How To Deal With Grumpy People

Today’s episode is all about what to do when the people in your life are grumpy. Whether you have a moody teen, a depressed husband, or a negative mom, you need tools to not let their negativity bring you down.

I have been wanting to teach you about this effective parenting tool that fellow parenting teens expert Casey O’Roarty shared. It’s simple and has been working well for me with the grumpy people in my life. 

Well the joke on me because I was the grumpy person today! I was the negative, gloomy, glass half-empty person. Big kudos to my husband Paul because he did a lot of what I’m about to tell in this podcast. It’s like he listened to it and I hadn’t even recorded it yet. Yay! And so let’s get into it! 

Why do we need a Strategy for our Grumpy Teenager?

We need to learn strategies to deal with the grumpy people in our lives. We conditioned our way to respond the opposite of what we need to do when someone is grumpy.

If you’re reading this post, it’s because you’re an empathetic, kind person. Unfortunately, our knee-jerk way of behaving when someone around us is grumpy prolongs their pain.

We want to swoop in and fix it to help them feel better. We’re uncomfortable with them feeling upset. We may say things like “Well that’s one way to look at it” or “this will motivate you to turn your work in on time”.

Loving Detachment 

This is the time to practice the skill of Loving Detachment, or popcorn parenting. My listeners and I know we’re coming from a good place. If the grumpy person is my kid, I want to help them develop a mindset of optimism. I’m a happiness coach for goodness sake. I know how much better life feels when we choose to see the bright side of things. And yet, I’m also an emotional intelligence expert. And I know that if we rush someone into seeing that brightness, we slow down their process. They fight against it. 

We have good intentions. When we rush too fast to say those things, it can make them feel misunderstood.

Now that we know what not to do, let’s learn this parenting and relationship tool called FLOW. It is an acronym for Casey O’Roarty.


1. Find Your Breath 

Slow everything that’s happening in your head and take a breath. When you first come into contact with this grumpy person, pause. Take a deep exhale and deep inhale. 

2. Loosen Your Body

You can relax your jaw or drop your shoulders. Maybe move your head and look side to side. I find a lot of relief in doing a sort of full body shake, like I’m a dog shaking off water.

3. Open Your Heart

Starting with yourself, open your heart to the experience you’re having. I might say something like, “wow, it’s hard to be around him or her when she’s that grumpy.” When I’m opening my heart with myself, I like to think of what would a super caring friend might say to me, like “wow, I’ll bet that was tough. What are you feeling?”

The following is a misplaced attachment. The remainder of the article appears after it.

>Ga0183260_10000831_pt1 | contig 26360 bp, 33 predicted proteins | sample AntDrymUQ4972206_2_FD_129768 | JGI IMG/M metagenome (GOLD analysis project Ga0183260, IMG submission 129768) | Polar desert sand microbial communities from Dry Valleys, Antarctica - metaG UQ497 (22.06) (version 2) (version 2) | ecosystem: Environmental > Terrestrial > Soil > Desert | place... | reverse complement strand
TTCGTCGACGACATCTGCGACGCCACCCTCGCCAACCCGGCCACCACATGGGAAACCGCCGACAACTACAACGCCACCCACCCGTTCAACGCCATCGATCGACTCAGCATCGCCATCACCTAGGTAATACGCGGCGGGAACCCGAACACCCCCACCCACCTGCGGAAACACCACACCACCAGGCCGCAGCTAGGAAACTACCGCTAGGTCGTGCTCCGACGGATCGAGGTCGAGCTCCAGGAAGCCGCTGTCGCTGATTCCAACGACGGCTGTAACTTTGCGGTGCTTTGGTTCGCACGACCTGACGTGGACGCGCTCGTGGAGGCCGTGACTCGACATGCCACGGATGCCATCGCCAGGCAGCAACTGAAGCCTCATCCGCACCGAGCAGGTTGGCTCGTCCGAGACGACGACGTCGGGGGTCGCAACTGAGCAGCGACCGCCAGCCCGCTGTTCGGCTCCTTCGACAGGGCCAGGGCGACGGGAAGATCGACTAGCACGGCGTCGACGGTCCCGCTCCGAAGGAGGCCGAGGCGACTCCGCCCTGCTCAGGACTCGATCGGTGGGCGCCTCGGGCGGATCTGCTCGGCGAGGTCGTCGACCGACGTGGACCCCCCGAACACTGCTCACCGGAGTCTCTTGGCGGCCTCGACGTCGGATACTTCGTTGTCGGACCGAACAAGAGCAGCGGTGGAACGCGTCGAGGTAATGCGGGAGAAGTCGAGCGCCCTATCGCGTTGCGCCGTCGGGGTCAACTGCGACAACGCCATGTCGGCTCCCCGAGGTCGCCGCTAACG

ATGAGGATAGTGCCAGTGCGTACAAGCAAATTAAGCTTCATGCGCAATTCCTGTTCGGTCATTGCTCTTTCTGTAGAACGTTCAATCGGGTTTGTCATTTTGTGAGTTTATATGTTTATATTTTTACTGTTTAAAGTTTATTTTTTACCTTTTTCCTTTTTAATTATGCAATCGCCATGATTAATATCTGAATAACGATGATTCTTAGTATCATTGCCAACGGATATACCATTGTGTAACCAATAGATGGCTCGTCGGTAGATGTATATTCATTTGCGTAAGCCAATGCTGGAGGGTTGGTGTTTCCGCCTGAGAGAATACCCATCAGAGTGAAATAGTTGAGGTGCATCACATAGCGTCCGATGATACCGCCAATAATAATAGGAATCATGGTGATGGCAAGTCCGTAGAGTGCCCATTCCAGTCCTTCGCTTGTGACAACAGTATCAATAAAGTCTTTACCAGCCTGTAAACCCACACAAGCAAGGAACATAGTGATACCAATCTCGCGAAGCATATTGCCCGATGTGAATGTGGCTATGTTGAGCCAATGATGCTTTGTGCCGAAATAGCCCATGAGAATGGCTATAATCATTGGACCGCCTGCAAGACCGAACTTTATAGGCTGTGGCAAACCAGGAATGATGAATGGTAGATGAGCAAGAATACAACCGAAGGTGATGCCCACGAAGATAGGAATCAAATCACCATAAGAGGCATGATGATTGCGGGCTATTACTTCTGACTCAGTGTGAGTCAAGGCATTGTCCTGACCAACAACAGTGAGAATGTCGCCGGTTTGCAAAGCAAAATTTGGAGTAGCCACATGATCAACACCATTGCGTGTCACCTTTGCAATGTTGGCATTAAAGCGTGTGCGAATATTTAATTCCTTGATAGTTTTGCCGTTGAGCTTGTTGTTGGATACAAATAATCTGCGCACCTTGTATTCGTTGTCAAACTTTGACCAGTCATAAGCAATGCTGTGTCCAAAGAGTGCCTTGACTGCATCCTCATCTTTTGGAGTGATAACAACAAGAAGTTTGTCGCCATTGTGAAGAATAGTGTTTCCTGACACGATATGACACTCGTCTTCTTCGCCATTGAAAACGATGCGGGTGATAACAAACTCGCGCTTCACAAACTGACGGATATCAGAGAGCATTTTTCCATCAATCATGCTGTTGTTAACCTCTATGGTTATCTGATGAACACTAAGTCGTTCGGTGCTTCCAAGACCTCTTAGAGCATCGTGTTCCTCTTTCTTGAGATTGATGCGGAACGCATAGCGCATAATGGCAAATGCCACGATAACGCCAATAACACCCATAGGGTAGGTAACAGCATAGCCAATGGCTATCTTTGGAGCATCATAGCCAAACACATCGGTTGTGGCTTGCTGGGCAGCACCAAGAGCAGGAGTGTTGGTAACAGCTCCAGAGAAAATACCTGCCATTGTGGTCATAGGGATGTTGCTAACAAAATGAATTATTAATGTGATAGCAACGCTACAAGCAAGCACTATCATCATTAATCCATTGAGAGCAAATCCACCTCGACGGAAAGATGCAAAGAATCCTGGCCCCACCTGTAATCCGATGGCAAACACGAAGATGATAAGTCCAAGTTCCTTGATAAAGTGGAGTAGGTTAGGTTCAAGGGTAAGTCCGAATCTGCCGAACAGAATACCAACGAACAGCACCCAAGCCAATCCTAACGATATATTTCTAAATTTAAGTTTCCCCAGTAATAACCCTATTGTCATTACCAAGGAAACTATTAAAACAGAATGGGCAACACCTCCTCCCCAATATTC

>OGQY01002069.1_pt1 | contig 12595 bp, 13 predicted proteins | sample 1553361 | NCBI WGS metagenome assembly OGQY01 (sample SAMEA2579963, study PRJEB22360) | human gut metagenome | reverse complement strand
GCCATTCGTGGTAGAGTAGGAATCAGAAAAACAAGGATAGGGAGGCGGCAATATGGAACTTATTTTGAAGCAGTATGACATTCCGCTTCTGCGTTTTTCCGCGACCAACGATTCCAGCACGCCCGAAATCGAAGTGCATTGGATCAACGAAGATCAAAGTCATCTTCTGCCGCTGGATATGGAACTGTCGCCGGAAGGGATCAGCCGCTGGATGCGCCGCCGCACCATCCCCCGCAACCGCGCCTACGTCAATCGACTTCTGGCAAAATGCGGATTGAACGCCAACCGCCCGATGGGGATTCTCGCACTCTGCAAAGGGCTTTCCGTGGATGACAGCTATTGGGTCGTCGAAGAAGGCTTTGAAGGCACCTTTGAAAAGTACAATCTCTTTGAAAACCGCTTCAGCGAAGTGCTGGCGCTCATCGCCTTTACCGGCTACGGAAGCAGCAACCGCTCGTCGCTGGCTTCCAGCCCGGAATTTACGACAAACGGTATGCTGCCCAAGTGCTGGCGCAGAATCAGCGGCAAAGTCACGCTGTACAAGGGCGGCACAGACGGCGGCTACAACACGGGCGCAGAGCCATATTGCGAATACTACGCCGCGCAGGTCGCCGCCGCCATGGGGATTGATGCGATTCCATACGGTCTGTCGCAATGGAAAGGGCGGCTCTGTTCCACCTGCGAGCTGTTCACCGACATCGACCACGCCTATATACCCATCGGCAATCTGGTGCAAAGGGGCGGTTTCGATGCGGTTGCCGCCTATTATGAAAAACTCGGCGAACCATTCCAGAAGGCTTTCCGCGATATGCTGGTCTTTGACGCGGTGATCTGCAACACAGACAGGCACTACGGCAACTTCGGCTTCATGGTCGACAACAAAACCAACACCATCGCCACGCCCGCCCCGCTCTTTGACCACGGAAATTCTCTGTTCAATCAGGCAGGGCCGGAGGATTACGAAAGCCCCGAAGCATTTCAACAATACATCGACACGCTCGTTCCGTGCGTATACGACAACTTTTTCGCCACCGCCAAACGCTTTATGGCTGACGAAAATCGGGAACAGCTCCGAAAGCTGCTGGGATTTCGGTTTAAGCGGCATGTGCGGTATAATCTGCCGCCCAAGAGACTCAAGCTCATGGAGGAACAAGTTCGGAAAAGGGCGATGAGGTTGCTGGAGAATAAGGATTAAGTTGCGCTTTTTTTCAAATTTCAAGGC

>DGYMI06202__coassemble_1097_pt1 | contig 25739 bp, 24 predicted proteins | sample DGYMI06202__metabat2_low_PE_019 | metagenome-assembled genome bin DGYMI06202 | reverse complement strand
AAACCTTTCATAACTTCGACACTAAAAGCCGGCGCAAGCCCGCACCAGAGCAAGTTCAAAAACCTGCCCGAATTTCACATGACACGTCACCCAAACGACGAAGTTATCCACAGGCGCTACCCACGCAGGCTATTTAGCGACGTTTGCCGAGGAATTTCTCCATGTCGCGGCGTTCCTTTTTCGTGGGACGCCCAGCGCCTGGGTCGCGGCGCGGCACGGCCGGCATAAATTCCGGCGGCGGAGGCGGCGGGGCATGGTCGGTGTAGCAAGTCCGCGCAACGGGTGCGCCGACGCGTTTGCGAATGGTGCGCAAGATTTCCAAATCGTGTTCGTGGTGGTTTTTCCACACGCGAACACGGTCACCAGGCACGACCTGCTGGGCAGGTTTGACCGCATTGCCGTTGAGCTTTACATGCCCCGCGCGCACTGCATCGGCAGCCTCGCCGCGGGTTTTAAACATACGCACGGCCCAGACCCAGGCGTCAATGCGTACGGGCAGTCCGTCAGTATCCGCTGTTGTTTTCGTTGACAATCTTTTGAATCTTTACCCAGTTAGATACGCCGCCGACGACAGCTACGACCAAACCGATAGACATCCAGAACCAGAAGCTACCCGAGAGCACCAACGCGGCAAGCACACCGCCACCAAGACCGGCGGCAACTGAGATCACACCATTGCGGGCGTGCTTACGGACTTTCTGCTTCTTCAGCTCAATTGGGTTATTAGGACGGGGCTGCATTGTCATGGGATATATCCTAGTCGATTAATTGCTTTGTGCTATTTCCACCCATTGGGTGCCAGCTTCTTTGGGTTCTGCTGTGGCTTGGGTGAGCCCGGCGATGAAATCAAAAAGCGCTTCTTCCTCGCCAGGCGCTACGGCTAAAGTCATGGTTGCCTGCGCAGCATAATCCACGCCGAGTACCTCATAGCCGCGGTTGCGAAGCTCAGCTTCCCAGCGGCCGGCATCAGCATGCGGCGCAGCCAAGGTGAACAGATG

This is all about remembering that we are a human having human feelings too. What are you feeling after interacting with that grump? Maybe your chest has gotten tighter. How would you label what you’re feeling? Anxious? Disappointed? Irritated? Open your heart to yourself in order to let yourself feel what you’re feeling before or instead of, focusing on what they’re feeling. 

4. Witness

From our calm bodies and open hearts, it is time for us to witness the other humans in our lives having a difficult time. Remember, if someone is acting bad, they’re feeling it. There is no perfect, regulated human out there. Myself included. Part of the joy of being in deep, connected relationships, is that we share our experiences with these people. It is not always pretty! Humans are given experiences that push them to learn about themselves. When we have a grump around us, we are witnessing them being pushed to their next level. I like to think they’re having the exact experience they’re meant to be having right now. Am I calm enough to support them? If so, carry on. If not, back to the FLOW of this pattern to care for myself. 

Remember what the flight attendants say? We must put our oxygen masks on first. That holds true here too.

Permission to not be Codependent

Finally, if you’re in interaction with another adult, here’s a gentle reminder that you don’t have to help them at all. This goes for your mom, your friend, and even your spouse. They are adults. Sure, it’s nice when we can be a regulated witness of their experience. Yet, so many of us skip the part where we check in with ourselves to see if we have the capacity to support other humans. We are conditioned to rush in to help with their feelings instead of paying attention to our feelings. Many of us have been programmed to disregard our own needs and prioritize others. That’s a building block of a codependent relationship. One where we are doing more feeling of their emotions than they are. We don’t want to set up that over-functioning, under-functioning situation. Practice the FLOW tool this week and you’ll be on your way.

Join me in the Love Your Life School or schedule a one-on-one session so I can support you with this specific issue. You are not meant to do this alone.



⭐️Loving Detachment

⭐️Difficult People

⭐️How to Spot a Narcissist

⭐️How to Disarm a Narcissist


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